A bowel cancer screening programme pilot credited with saving 60 lives in its first year highlights the "outrage" of not rolling it out nationwide, University of Otago health services researcher Dr Sarah Derrett says.
Dr Derrett is on the board of advocacy group Beat Bowel Cancer Aotearoa, which is pushing for a national screening programme it says could save 400 lives annually.
Otago and Southland have the world's highest incidence of bowel cancer, the second most common cancer in New Zealand.
Health Minister Tony Ryall this week said the pilot at Waitemata District Health Board found cancer in 60 people, more than half of whom were in the early stages of the disease.
The participation rate was 54 per cent, and of the people tested, around 2200 were offered a colonoscopy because blood was found in their sample. More than 1400 people had had a colonoscopy.
Mr Ryall said work was under way to identify workforce development needed for a nationwide programme, a chief constraint to which was colonoscopy capacity.
Dr Derrett said the four-year pilot was too long, and any pilot ought to have been nationwide. This would have been the catalyst for health boards to build up their endoscopy workforce.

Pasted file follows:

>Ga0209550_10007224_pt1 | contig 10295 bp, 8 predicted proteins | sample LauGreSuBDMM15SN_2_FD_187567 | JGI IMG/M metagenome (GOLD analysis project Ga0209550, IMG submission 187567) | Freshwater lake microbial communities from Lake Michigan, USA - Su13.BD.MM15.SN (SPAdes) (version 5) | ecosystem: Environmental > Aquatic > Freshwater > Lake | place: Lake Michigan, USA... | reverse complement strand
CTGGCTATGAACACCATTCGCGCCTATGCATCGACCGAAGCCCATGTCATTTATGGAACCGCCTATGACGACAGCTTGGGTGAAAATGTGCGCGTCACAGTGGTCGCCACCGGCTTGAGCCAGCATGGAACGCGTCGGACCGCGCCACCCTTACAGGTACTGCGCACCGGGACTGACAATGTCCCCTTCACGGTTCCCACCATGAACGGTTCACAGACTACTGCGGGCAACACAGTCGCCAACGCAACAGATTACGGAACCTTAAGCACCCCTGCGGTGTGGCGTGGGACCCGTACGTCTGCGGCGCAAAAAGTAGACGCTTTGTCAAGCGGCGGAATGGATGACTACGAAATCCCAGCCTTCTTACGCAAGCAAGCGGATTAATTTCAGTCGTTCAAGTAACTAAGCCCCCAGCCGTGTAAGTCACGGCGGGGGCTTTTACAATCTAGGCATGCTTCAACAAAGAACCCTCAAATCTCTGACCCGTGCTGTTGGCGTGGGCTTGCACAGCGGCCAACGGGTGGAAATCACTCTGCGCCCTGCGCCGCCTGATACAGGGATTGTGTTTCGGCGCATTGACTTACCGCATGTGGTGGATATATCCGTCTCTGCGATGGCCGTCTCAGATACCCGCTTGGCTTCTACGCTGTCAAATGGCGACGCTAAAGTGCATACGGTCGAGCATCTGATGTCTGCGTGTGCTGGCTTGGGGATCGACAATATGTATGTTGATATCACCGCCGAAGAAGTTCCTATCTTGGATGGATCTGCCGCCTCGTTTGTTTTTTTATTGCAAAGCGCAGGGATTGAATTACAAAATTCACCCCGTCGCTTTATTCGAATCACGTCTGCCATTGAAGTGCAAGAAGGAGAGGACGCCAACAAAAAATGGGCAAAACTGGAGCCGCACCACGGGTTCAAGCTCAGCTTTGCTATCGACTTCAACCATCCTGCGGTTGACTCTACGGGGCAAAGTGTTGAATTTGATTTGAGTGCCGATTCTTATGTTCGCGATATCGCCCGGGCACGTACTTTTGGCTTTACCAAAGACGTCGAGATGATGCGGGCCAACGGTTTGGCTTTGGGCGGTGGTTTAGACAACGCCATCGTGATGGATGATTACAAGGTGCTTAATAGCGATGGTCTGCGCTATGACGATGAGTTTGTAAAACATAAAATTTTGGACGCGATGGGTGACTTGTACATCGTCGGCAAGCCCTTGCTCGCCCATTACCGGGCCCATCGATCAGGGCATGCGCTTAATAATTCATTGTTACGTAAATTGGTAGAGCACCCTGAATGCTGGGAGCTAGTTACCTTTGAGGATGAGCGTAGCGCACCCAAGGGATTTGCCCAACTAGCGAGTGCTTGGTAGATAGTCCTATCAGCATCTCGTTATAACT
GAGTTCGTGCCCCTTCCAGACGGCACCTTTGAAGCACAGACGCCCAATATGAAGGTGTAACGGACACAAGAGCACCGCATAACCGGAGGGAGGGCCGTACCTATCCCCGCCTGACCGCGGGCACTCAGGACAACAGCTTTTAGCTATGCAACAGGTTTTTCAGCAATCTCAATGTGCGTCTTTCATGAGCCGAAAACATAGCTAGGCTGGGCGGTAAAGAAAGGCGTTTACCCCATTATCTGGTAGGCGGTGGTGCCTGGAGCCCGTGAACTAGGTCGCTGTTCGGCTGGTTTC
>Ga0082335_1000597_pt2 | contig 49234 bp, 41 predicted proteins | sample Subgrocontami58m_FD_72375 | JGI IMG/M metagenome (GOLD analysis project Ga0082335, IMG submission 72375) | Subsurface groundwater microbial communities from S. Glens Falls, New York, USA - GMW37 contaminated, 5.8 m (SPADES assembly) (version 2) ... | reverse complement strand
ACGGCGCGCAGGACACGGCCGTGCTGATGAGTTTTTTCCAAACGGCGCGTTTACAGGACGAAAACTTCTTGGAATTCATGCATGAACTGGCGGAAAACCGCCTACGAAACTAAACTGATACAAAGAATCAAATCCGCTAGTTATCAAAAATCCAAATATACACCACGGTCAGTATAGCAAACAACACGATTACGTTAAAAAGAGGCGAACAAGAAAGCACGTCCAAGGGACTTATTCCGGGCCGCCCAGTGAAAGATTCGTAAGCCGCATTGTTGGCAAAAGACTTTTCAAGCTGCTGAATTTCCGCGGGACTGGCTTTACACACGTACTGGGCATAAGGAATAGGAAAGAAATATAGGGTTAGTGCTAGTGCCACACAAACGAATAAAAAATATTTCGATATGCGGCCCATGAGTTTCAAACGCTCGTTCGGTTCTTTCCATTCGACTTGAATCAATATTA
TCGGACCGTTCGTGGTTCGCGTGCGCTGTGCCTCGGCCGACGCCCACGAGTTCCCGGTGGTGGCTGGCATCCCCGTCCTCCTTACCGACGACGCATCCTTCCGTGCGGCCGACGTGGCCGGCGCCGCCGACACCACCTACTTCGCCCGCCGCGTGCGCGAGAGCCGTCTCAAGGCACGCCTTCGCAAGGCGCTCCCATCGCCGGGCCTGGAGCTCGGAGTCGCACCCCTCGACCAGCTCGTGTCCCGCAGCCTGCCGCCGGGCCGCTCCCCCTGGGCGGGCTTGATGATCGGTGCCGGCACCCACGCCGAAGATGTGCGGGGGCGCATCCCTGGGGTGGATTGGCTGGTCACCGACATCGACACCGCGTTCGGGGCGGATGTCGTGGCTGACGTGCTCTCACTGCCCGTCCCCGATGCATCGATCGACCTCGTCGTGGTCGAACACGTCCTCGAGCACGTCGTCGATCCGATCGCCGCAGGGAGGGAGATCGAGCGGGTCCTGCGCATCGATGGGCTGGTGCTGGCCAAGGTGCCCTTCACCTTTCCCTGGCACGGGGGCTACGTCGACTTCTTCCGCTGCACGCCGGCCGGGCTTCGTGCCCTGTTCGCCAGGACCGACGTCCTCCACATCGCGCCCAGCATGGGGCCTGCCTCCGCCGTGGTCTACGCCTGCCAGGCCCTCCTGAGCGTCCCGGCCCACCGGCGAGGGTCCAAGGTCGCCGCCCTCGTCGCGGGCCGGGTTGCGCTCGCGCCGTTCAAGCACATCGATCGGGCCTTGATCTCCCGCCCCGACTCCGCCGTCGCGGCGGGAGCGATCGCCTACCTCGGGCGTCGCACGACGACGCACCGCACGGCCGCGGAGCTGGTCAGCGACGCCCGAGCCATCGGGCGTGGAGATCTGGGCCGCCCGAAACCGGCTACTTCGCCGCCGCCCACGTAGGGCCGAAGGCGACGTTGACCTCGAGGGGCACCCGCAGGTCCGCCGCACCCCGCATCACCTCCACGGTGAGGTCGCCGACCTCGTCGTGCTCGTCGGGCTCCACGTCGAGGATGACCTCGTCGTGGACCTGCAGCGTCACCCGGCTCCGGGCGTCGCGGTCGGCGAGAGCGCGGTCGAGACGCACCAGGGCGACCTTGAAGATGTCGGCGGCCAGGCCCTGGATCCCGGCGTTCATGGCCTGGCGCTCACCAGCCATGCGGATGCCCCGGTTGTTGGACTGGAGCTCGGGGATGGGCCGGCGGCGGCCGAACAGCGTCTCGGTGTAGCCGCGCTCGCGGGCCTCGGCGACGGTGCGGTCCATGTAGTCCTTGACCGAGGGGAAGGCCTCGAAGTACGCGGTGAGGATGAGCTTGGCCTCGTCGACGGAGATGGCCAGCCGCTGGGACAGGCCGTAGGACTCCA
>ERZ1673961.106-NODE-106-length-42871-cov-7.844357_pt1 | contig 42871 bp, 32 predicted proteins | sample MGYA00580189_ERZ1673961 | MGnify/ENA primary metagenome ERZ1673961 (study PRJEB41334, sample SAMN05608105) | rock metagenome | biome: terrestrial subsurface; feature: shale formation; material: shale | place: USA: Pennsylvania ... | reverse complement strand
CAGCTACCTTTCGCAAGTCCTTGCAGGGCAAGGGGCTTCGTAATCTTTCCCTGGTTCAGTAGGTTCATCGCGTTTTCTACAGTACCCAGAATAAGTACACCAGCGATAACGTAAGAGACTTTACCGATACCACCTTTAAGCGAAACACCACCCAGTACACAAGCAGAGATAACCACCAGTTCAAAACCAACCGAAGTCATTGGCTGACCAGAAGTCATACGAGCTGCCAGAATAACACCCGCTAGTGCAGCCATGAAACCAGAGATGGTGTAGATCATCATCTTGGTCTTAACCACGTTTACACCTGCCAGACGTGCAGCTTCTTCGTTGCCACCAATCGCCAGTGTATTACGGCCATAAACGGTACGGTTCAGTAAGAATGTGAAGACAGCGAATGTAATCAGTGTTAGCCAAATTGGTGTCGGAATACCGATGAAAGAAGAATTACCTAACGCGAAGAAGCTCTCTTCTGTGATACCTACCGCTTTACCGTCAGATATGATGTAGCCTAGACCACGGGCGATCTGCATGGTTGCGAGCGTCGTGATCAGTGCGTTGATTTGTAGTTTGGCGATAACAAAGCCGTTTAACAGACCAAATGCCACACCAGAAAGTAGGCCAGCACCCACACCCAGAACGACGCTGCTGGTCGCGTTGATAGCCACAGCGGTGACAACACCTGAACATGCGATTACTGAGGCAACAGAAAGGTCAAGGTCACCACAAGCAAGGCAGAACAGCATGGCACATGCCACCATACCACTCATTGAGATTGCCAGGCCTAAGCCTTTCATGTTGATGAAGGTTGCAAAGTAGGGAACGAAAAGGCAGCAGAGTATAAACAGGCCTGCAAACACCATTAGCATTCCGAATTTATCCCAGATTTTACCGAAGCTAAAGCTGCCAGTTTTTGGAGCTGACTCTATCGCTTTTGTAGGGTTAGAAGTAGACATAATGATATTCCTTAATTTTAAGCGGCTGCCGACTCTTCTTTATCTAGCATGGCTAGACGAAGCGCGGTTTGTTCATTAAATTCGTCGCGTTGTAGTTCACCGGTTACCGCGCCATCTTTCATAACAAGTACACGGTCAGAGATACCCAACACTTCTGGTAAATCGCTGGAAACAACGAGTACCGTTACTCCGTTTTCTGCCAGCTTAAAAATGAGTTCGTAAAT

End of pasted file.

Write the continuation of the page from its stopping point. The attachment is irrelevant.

She saw no evidence the workforce was being built to prepare for a nationwide rollout.
Nurse practitioners could be trained to perform colonoscopies, as they were in some places overseas.
"Where are the training programmes ... how are they ensuring that we have the workforce to respond to this tragedy?"
Waiting until near the end of the four-year pilot to decide whether to roll it out was unacceptable, she said.
Pharmacy bowel cancer testing kits played a role, but could not replace a screening programme.
"Each year, 1200 New Zealanders die from bowel cancer; as many as 400 of these deaths could be prevented if the Waitemata screening was available nationally."